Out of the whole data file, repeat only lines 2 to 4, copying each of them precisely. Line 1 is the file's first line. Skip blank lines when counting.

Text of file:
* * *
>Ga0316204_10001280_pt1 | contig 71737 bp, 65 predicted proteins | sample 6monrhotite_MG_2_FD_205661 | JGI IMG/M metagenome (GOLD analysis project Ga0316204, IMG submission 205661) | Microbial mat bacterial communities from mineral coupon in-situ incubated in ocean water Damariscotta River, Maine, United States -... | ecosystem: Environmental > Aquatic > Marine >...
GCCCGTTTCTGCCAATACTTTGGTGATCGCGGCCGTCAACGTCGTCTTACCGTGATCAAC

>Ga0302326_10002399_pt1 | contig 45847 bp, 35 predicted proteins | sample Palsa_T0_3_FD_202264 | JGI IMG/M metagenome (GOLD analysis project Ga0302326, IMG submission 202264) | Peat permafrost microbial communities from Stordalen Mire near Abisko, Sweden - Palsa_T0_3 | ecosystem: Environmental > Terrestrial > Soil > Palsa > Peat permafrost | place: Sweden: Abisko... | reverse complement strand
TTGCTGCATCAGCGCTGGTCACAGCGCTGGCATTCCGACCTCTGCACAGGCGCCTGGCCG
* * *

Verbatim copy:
GCCCGTTTCTGCCAATACTTTGGTGATCGCGGCCGTCAACGTCGTCTTACCGTGATCAAC

>Ga0302326_10002399_pt1 | contig 45847 bp, 35 predicted proteins | sample Palsa_T0_3_FD_202264 | JGI IMG/M metagenome (GOLD analysis project Ga0302326, IMG submission 202264) | Peat permafrost microbial communities from Stordalen Mire near Abisko, Sweden - Palsa_T0_3 | ecosystem: Environmental > Terrestrial > Soil > Palsa > Peat permafrost | place: Sweden: Abisko... | reverse complement strand
TTGCTGCATCAGCGCTGGTCACAGCGCTGGCATTCCGACCTCTGCACAGGCGCCTGGCCG